Failing Is An Option
"Failure is the mother of success" - Chinese saying
Think back on your own schooling, and you'll realize that most classroom environments are meant to stifle failures. If you're currently a student, you well know the embarassment that comes if you raise your hand and offer an incorrect answer. Students become boxed in, afraid to stretch their thinking beyond the confines that teachers have established. However, research, and anecdotal evidence, is showing that accepting failures as part of the learning process can lead to more creative individuals who are able to apply problem solving skills to new problems.
The December issue of WIRED magazine has a nice article discussing how different research labs approach failures. Turns out the ones that dimiss "bad" data aren't as successful. Stanford psychologist Carol Dweck has an oft-cited book, Mindset, in which she demonstrates how students with "growth" mindsets: those who see failures as challenges and not merely assessments of their intelligence, are more likely to succeed in the long term. Even PBS's show, Design Squad, carries the motto, "Fail fast - succeed sooner!"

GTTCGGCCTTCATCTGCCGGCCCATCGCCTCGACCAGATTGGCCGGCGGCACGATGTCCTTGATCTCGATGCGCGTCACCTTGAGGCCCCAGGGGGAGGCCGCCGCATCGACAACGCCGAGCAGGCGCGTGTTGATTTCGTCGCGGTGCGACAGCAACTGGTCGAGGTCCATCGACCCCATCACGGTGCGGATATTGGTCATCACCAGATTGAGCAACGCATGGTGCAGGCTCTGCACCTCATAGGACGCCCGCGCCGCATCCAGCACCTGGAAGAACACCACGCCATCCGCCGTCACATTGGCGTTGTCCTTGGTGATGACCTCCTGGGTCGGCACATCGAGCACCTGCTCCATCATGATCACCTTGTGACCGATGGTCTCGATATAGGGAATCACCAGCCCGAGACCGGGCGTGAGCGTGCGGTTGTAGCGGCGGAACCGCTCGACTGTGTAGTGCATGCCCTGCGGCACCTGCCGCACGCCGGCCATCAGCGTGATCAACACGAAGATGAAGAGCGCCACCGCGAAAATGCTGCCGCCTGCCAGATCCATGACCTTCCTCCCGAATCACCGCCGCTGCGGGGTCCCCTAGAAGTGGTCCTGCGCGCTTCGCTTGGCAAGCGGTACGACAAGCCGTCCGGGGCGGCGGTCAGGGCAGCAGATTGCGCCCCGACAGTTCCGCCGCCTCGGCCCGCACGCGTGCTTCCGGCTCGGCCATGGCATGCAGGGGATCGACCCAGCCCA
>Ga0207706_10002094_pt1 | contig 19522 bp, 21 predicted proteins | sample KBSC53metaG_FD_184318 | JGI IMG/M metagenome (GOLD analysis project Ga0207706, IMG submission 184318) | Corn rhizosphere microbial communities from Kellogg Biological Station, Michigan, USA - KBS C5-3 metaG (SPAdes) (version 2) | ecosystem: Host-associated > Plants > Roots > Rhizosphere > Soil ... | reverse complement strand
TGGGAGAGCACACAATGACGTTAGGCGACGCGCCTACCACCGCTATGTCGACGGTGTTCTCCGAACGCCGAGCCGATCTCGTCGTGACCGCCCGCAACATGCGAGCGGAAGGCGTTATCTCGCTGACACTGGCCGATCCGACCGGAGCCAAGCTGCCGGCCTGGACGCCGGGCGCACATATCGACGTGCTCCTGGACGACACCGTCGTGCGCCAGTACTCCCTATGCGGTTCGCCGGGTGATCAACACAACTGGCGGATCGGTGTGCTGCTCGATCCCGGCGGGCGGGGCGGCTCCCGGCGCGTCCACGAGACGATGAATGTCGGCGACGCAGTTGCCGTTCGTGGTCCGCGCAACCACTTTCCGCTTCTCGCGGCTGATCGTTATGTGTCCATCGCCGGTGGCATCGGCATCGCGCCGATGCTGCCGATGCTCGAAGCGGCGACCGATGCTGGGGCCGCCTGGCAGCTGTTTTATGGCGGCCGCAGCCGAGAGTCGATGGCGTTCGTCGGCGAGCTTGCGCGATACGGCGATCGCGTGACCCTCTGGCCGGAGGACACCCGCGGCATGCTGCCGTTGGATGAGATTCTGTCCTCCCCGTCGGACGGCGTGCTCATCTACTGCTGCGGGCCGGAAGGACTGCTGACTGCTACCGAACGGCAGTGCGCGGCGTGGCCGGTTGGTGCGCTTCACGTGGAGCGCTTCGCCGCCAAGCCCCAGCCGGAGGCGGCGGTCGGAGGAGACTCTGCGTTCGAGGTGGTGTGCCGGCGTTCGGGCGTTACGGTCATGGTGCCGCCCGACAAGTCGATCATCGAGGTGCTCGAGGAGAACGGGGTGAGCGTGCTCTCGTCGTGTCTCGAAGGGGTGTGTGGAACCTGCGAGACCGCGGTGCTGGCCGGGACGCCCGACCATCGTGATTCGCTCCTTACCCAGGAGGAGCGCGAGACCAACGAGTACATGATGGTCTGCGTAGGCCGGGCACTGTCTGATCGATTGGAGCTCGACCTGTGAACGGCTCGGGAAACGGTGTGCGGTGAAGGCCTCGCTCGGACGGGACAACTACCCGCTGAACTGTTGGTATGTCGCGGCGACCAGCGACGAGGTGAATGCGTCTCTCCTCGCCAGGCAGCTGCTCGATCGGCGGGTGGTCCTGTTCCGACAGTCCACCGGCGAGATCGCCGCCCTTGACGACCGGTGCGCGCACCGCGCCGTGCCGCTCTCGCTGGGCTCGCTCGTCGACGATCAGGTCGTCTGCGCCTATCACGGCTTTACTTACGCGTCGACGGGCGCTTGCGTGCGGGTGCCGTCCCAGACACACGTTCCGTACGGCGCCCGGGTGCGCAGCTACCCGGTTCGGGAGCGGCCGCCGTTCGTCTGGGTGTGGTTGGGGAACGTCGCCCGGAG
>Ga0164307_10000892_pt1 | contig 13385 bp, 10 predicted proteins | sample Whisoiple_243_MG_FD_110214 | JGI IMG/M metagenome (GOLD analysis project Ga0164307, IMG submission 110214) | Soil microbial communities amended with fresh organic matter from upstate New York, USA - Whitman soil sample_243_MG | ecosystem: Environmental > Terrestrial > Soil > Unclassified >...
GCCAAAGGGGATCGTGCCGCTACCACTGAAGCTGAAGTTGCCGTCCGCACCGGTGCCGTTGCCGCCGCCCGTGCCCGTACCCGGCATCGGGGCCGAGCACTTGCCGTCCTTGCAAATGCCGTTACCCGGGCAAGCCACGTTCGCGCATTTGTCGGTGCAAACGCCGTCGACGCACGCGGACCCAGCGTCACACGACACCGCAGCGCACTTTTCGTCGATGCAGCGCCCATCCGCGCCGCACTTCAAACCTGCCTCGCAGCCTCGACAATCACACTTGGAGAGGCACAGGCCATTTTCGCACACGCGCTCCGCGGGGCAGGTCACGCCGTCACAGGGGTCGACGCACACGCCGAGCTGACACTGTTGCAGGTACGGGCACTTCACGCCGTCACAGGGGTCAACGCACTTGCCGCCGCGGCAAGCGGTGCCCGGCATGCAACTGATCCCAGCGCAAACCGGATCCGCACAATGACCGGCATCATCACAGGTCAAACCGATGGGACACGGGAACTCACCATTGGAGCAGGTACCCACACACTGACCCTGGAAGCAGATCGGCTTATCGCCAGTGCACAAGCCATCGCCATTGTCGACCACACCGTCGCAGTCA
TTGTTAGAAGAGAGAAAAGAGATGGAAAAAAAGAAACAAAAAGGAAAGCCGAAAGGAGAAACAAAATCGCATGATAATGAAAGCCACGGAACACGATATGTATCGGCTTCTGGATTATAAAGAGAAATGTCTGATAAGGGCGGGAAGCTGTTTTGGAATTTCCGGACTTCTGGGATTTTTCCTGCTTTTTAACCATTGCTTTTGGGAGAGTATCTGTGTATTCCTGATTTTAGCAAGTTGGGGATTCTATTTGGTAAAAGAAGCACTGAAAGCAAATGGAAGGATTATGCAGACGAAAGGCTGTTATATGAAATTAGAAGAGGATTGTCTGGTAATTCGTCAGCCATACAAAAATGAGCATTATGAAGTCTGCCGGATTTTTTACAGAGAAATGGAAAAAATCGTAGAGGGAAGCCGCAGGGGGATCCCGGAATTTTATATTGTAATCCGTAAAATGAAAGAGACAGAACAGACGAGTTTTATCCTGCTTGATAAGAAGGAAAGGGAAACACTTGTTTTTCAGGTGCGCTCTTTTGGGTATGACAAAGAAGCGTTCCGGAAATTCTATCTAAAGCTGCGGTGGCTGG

How can educators carry this out in the classroom?
It's so tempting to immediately shout out, "that's a good idea" or "I don't think that will work". To encourage students to speak up, teachers can delay judgment. In fact, if given the time, students may even figure out their own mistakes. That's far more effective a lesson than teachers saying, "you messed up" at the first error.
Give Frequent Feedback
Daily assessments, or even self-assessments, are more useful than quarterly tests. By practicing the material often, learners are able to gain a deeper understanding. By receiving fast feedback, students can then adapt their learning mid-flow, minimizing big disasters on tests.
Instead of a linear work flow, teachers can consider work-cycles. Writers and programmers are probably most familiar with this process. Writing a first draft, receiving edits, then going back to rework the draft, then receiving more edits. In this process, learners are continually spiraling towards the final outcome.